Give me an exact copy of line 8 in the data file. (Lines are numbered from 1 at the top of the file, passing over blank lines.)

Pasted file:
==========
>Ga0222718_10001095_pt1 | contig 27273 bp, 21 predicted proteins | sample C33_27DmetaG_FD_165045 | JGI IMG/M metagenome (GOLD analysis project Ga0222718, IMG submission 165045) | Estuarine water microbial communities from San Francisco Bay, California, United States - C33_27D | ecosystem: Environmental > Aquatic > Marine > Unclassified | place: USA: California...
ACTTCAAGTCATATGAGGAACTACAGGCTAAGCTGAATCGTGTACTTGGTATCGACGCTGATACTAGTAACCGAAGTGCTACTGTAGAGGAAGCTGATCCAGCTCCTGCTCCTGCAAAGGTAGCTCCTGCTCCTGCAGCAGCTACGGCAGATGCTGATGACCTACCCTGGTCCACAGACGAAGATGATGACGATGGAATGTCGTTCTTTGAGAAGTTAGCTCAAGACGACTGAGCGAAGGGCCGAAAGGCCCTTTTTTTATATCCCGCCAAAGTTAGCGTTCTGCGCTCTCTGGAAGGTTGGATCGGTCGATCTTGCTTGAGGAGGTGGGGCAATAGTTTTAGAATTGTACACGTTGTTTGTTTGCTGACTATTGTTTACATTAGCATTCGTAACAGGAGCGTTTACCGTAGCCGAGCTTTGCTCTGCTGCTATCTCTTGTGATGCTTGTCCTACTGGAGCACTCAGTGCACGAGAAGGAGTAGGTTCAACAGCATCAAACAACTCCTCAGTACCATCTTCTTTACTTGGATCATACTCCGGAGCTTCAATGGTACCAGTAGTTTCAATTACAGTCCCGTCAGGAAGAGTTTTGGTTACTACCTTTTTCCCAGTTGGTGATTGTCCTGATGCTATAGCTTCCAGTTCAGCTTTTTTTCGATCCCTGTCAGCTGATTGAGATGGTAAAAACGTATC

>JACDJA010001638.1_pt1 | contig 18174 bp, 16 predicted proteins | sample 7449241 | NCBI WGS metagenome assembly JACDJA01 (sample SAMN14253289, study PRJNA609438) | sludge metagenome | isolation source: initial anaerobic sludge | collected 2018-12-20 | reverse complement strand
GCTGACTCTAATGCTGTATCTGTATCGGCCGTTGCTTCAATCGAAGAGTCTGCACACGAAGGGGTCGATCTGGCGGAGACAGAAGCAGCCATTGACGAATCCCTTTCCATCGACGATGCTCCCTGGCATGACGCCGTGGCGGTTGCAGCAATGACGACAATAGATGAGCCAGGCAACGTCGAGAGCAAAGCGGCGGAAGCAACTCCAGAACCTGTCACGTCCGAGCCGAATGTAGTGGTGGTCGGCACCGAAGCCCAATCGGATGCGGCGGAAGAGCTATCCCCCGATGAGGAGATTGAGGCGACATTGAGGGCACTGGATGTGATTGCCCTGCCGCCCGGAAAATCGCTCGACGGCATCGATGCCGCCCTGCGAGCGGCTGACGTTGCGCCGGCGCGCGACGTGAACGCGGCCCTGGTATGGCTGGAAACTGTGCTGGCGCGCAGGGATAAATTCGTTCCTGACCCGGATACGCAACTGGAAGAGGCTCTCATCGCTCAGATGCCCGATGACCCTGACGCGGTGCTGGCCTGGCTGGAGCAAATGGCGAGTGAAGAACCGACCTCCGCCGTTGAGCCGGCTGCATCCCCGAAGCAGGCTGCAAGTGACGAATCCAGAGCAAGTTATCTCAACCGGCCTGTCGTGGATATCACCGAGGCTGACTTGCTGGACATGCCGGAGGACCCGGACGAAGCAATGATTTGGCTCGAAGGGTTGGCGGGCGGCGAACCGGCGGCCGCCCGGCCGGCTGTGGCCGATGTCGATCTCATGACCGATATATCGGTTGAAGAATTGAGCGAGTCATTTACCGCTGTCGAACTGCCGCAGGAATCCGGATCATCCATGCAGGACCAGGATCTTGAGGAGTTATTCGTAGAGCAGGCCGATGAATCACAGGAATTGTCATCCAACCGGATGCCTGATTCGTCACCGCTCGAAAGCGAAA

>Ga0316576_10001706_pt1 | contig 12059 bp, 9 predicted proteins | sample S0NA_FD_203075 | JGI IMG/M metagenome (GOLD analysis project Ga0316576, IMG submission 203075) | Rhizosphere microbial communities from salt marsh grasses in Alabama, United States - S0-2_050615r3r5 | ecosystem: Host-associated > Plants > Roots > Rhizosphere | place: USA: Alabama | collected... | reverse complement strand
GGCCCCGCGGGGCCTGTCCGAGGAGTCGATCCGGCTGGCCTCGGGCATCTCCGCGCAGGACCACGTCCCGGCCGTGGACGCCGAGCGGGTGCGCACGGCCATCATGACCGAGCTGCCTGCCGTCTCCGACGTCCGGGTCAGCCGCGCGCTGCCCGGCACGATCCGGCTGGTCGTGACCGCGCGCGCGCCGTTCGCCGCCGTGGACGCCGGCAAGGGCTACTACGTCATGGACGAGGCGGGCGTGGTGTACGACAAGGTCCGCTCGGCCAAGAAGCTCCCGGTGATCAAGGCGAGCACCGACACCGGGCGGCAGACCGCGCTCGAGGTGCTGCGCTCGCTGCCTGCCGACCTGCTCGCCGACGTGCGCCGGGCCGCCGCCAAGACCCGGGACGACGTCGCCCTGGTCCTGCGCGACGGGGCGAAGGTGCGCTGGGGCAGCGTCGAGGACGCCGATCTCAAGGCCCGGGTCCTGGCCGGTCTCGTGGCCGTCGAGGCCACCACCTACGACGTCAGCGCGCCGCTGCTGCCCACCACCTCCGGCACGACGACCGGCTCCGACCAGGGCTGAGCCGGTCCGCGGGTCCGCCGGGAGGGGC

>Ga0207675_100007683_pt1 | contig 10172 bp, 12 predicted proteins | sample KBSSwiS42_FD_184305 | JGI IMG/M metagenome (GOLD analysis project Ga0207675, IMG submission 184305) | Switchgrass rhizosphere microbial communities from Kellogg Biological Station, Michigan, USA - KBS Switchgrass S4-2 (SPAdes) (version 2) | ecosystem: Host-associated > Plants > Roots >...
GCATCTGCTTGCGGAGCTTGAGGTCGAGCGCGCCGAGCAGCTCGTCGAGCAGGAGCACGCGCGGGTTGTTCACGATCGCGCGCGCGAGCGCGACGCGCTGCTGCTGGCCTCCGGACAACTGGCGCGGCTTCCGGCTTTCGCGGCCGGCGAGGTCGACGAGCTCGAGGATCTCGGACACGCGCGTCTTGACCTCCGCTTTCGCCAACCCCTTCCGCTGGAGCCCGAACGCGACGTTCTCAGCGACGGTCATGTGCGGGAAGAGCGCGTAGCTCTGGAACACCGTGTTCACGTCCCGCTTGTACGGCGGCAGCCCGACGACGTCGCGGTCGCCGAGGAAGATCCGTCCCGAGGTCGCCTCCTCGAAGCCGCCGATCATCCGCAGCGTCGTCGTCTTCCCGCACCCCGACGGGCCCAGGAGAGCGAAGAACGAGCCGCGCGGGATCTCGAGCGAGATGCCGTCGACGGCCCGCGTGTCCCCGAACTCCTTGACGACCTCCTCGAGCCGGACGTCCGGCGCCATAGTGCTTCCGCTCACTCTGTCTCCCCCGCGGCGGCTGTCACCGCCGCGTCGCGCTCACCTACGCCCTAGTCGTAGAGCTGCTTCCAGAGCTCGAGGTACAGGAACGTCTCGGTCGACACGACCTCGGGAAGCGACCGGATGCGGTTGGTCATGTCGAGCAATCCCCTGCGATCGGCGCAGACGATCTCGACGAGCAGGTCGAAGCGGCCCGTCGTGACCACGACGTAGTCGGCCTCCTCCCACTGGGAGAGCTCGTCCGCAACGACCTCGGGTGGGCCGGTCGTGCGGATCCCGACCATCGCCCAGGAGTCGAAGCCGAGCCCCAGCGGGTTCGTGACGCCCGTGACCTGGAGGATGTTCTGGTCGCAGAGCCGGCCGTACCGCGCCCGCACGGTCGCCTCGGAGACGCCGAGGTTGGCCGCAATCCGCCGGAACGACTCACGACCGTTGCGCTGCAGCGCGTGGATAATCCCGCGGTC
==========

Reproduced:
GCATCTGCTTGCGGAGCTTGAGGTCGAGCGCGCCGAGCAGCTCGTCGAGCAGGAGCACGCGCGGGTTGTTCACGATCGCGCGCGCGAGCGCGACGCGCTGCTGCTGGCCTCCGGACAACTGGCGCGGCTTCCGGCTTTCGCGGCCGGCGAGGTCGACGAGCTCGAGGATCTCGGACACGCGCGTCTTGACCTCCGCTTTCGCCAACCCCTTCCGCTGGAGCCCGAACGCGACGTTCTCAGCGACGGTCATGTGCGGGAAGAGCGCGTAGCTCTGGAACACCGTGTTCACGTCCCGCTTGTACGGCGGCAGCCCGACGACGTCGCGGTCGCCGAGGAAGATCCGTCCCGAGGTCGCCTCCTCGAAGCCGCCGATCATCCGCAGCGTCGTCGTCTTCCCGCACCCCGACGGGCCCAGGAGAGCGAAGAACGAGCCGCGCGGGATCTCGAGCGAGATGCCGTCGACGGCCCGCGTGTCCCCGAACTCCTTGACGACCTCCTCGAGCCGGACGTCCGGCGCCATAGTGCTTCCGCTCACTCTGTCTCCCCCGCGGCGGCTGTCACCGCCGCGTCGCGCTCACCTACGCCCTAGTCGTAGAGCTGCTTCCAGAGCTCGAGGTACAGGAACGTCTCGGTCGACACGACCTCGGGAAGCGACCGGATGCGGTTGGTCATGTCGAGCAATCCCCTGCGATCGGCGCAGACGATCTCGACGAGCAGGTCGAAGCGGCCCGTCGTGACCACGACGTAGTCGGCCTCCTCCCACTGGGAGAGCTCGTCCGCAACGACCTCGGGTGGGCCGGTCGTGCGGATCCCGACCATCGCCCAGGAGTCGAAGCCGAGCCCCAGCGGGTTCGTGACGCCCGTGACCTGGAGGATGTTCTGGTCGCAGAGCCGGCCGTACCGCGCCCGCACGGTCGCCTCGGAGACGCCGAGGTTGGCCGCAATCCGCCGGAACGACTCACGACCGTTGCGCTGCAGCGCGTGGATAATCCCGCGGTC